I beg to move,
That leave be given to bring in a Bill to render void or illegal certain exclusion clauses or other exclusion terms or conditions in contracts for the performance of services, including contracts with car parks or garages.
At present, whether someone is hiring, garaging or travelling in a car, removing furniture or dry-cleaning or laundering clothing, it is fairly certain that the people to whom he pays his money will seek to exclude their legal liability, in whole or in part. They will include in their contracts terms which protect them in the case of trouble arising, whether through their negligence or for any other reason. These so-called "exclusion clauses" are a scandalous anomaly. Unless a court certifies that such a particular clause should be upheld, any exclusion clause in a contract for the provision of services for reward should be void.
I take first the terms and conditions of National Car Parks Ltd., which is one of the biggest organisations in the country providing parking facilities. The first of them reads:
The company do not accept liability for loss of or damage to any motor vehicle or its accessories and equipment or any article or articles contained in or on the vehicle howsoever caused including whether caused by the Company's servants or agents and including without in any way limiting the generality of the foregoing any loss or damage caused by the negligence fraud or other dishonesty of the Company's servants or agents.
In other words, a driver pays a great deal of money to park a car and, if the company's servants steal or lose it, the company accepts no liability.
The terms and conditions of National Car Parks Ltd. go on in item 3:
The Company do not accept liability for injury sustained by or death caused to the Holder his servants agents or passengers howsoever caused.
No term of this sort should be allowed to remain in existence.
Later, we read:
The Holder agrees to indemnify the Company in respect of any claim made by a third party arising out of the negligence of the Holder his servants agents or passengers.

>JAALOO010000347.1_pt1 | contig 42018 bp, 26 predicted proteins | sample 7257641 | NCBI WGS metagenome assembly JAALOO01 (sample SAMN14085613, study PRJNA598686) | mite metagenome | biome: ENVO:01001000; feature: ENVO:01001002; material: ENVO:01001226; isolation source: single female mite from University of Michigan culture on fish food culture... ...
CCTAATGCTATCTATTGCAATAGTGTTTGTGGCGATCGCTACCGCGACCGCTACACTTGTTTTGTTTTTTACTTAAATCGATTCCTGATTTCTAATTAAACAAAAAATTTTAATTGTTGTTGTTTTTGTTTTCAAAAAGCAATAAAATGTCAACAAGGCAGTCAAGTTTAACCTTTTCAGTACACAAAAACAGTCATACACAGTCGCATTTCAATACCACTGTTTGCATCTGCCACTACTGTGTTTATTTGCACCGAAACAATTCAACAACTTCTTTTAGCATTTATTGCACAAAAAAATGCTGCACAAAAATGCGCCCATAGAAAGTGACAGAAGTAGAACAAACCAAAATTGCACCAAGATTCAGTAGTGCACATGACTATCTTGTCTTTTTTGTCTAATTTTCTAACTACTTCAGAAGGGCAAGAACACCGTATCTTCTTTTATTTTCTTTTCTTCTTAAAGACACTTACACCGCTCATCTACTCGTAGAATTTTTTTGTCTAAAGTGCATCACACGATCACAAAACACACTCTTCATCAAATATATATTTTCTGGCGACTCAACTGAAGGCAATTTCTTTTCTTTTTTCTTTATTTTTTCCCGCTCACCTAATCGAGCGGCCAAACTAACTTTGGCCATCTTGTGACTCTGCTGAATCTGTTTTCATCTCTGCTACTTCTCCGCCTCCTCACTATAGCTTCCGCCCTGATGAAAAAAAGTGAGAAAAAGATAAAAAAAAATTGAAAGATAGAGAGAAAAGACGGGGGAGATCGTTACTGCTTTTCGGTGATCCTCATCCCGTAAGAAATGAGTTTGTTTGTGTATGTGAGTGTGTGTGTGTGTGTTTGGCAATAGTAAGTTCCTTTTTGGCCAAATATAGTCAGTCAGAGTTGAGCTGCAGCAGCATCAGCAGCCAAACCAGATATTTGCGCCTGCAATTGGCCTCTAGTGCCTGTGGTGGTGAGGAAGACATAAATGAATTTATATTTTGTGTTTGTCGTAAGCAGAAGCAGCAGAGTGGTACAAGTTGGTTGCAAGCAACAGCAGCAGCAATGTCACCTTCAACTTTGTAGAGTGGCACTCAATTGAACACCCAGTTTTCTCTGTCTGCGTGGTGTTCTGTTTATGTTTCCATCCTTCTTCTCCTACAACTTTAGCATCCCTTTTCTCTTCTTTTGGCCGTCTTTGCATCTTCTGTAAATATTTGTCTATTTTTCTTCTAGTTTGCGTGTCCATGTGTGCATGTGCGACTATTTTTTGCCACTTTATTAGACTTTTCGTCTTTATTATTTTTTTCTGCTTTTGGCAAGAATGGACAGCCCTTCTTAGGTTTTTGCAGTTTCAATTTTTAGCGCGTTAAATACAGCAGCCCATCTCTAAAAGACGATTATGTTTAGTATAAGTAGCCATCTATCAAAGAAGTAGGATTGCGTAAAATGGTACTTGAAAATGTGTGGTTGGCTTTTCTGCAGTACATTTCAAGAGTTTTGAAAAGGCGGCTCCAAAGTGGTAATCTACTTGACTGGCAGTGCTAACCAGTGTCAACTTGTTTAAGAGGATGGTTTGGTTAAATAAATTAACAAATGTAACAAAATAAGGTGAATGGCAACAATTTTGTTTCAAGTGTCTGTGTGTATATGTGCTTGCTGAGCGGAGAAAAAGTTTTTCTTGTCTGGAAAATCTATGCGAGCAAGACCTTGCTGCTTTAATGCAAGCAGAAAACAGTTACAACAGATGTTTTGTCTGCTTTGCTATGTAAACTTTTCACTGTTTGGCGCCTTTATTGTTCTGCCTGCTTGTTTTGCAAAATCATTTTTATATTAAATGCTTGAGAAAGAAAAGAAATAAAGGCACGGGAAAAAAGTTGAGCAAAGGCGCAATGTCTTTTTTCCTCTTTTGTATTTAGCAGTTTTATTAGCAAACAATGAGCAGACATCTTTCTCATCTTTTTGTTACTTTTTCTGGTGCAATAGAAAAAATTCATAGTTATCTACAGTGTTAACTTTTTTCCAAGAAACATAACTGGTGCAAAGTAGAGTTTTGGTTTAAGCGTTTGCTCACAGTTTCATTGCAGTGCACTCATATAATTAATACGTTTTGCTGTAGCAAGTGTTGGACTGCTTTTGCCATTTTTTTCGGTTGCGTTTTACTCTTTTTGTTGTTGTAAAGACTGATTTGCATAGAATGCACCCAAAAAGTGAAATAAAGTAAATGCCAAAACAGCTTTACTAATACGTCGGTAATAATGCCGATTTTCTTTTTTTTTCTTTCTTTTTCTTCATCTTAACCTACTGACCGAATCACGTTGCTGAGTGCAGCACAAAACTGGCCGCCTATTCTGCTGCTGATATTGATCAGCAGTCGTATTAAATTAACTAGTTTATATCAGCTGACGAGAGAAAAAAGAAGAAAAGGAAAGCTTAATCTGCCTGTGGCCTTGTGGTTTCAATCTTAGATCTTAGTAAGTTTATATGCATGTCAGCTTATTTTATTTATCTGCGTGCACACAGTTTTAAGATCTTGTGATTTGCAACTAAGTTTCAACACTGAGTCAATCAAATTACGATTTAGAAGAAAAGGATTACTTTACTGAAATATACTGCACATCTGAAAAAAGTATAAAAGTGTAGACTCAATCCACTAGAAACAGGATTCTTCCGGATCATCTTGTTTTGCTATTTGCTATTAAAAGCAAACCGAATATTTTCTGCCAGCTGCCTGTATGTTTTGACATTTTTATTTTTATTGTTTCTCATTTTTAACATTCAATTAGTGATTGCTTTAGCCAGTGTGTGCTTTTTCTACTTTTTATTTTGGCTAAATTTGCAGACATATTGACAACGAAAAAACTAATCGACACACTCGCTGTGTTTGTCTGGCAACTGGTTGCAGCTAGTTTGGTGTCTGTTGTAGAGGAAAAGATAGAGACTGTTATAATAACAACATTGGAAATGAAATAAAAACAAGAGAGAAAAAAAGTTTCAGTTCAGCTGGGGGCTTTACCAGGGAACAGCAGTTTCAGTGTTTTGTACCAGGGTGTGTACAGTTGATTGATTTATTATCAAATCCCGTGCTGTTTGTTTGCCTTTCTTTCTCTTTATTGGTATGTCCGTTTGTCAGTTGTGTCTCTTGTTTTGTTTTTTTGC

In other words, a car owner has to indemnify National Car Parks Ltd. while the company accepts no liability.
Item No. 12 reads:
No person has any authority to vary or alter these conditions in any way unless such variation or alteration is in writing under the hand of the Company's Secretary"—
a very unlikely eventuality.
I am grateful to "Action Line" of the Daily Express for providing me with details of a specific case involving the company. The mechanism of an exit barrier failed. The barrier crashed on to the roof of a car, denting and scratching it. On receipt of the owner's complaint, National Car Parks Ltd. wrote the following letter:
Thank you for your letter of 22nd September, informing us of damage to the roof of your Ford Cortina at the above car park … We are very sorry to hear of the damage, but we must draw your attention to the enclosed copy of the Company's Terms and Conditions of parking which clearly state that we cannot accept liability for incidents of this nature. An extract from this document is printed on the parking tickets and a notice drawing attention to it is displayed on the car park. We feel sure that the damage which your car has sustained is covered by your insurance policy, and we would suggest that your best recourse is to contact your Insurance Company who, without doubt, will be able to help you and we are therefore returning your estimate for their attention.
In other words, a car owner in this position is expected to claim on his own insurance company, thereby losing his "No claims bonus", while National Car Parks Ltd. loses nothing, having taken the car owner's money. What is more, very often the company insists on a driver leaving his key in the ignition of the vehicle.
London Transport Executive hides behind a similar condition. I have a copy of one of its letters which, in my view, no public authority should have written. It says:
I … was very sorry to learn that your new car had been damaged. Whilst I regret this unfortunate incident I must confirm my representative's comments that this is not a matter for which the Executive can accept any liability. The conditions applying to use of the Car Park are clearly displayed at Pinner and I would draw your attention to Condition No. 3 which states: 'The motor vehicle shall whilst oil the premises of the Board be at the entire risk of the owner and the Board accept no responsibility in respect of loss or misdelivery of or damage to motor vehicles, the contents thereof, or accessories thereto, or in respect of any injury to the occupants, by whomsoever caused and whether occasioned by negligence or otherwise. The Board do no